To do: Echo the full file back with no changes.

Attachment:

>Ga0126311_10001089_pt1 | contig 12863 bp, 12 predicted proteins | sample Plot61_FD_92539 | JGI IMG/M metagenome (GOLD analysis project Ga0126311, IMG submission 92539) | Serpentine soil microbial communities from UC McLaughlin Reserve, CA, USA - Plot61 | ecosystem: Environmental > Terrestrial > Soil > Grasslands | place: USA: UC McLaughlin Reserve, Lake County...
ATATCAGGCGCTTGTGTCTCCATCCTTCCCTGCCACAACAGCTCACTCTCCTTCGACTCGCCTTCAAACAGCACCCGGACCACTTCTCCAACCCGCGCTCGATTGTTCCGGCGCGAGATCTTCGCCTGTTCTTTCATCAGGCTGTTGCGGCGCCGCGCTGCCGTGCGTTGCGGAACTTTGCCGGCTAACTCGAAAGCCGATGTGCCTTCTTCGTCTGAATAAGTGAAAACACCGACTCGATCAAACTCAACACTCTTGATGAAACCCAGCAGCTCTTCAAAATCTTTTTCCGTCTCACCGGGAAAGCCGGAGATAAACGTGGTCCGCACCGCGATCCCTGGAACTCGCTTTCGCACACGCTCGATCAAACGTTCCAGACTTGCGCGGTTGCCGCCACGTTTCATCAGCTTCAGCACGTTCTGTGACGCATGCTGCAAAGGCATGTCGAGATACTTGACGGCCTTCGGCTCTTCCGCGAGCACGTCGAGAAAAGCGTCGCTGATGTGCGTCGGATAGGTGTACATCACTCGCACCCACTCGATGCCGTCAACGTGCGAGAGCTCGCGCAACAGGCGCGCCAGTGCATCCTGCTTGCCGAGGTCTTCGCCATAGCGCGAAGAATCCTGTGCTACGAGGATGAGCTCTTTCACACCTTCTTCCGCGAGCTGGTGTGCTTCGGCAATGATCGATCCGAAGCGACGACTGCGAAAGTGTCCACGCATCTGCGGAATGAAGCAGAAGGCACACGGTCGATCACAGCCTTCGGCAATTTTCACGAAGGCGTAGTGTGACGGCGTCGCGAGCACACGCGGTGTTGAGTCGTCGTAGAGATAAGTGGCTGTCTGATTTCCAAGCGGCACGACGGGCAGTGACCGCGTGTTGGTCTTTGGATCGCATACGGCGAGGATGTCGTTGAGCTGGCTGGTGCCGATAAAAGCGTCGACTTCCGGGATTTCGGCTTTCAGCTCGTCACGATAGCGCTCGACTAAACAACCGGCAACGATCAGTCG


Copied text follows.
>Ga0126311_10001089_pt1 | contig 12863 bp, 12 predicted proteins | sample Plot61_FD_92539 | JGI IMG/M metagenome (GOLD analysis project Ga0126311, IMG submission 92539) | Serpentine soil microbial communities from UC McLaughlin Reserve, CA, USA - Plot61 | ecosystem: Environmental > Terrestrial > Soil > Grasslands | place: USA: UC McLaughlin Reserve, Lake County...
ATATCAGGCGCTTGTGTCTCCATCCTTCCCTGCCACAACAGCTCACTCTCCTTCGACTCGCCTTCAAACAGCACCCGGACCACTTCTCCAACCCGCGCTCGATTGTTCCGGCGCGAGATCTTCGCCTGTTCTTTCATCAGGCTGTTGCGGCGCCGCGCTGCCGTGCGTTGCGGAACTTTGCCGGCTAACTCGAAAGCCGATGTGCCTTCTTCGTCTGAATAAGTGAAAACACCGACTCGATCAAACTCAACACTCTTGATGAAACCCAGCAGCTCTTCAAAATCTTTTTCCGTCTCACCGGGAAAGCCGGAGATAAACGTGGTCCGCACCGCGATCCCTGGAACTCGCTTTCGCACACGCTCGATCAAACGTTCCAGACTTGCGCGGTTGCCGCCACGTTTCATCAGCTTCAGCACGTTCTGTGACGCATGCTGCAAAGGCATGTCGAGATACTTGACGGCCTTCGGCTCTTCCGCGAGCACGTCGAGAAAAGCGTCGCTGATGTGCGTCGGATAGGTGTACATCACTCGCACCCACTCGATGCCGTCAACGTGCGAGAGCTCGCGCAACAGGCGCGCCAGTGCATCCTGCTTGCCGAGGTCTTCGCCATAGCGCGAAGAATCCTGTGCTACGAGGATGAGCTCTTTCACACCTTCTTCCGCGAGCTGGTGTGCTTCGGCAATGATCGATCCGAAGCGACGACTGCGAAAGTGTCCACGCATCTGCGGAATGAAGCAGAAGGCACACGGTCGATCACAGCCTTCGGCAATTTTCACGAAGGCGTAGTGTGACGGCGTCGCGAGCACACGCGGTGTTGAGTCGTCGTAGAGATAAGTGGCTGTCTGATTTCCAAGCGGCACGACGGGCAGTGACCGCGTGTTGGTCTTTGGATCGCATACGGCGAGGATGTCGTTGAGCTGGCTGGTGCCGATAAAAGCGTCGACTTCCGGGATTTCGGCTTTCAGCTCGTCACGATAGCGCTCGACTAAACAACCGGCAACGATCAGTCG